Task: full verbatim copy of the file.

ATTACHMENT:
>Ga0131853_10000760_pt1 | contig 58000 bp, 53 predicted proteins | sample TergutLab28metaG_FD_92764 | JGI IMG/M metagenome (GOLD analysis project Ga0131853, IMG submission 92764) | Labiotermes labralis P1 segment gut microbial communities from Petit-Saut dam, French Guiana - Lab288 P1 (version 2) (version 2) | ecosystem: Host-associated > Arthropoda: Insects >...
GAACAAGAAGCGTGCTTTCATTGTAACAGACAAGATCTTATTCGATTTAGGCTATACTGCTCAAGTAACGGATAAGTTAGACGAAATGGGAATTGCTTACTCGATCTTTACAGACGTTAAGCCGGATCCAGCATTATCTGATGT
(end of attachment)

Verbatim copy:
>Ga0131853_10000760_pt1 | contig 58000 bp, 53 predicted proteins | sample TergutLab28metaG_FD_92764 | JGI IMG/M metagenome (GOLD analysis project Ga0131853, IMG submission 92764) | Labiotermes labralis P1 segment gut microbial communities from Petit-Saut dam, French Guiana - Lab288 P1 (version 2) (version 2) | ecosystem: Host-associated > Arthropoda: Insects >...
GAACAAGAAGCGTGCTTTCATTGTAACAGACAAGATCTTATTCGATTTAGGCTATACTGCTCAAGTAACGGATAAGTTAGACGAAATGGGAATTGCTTACTCGATCTTTACAGACGTTAAGCCGGATCCAGCATTATCTGATGT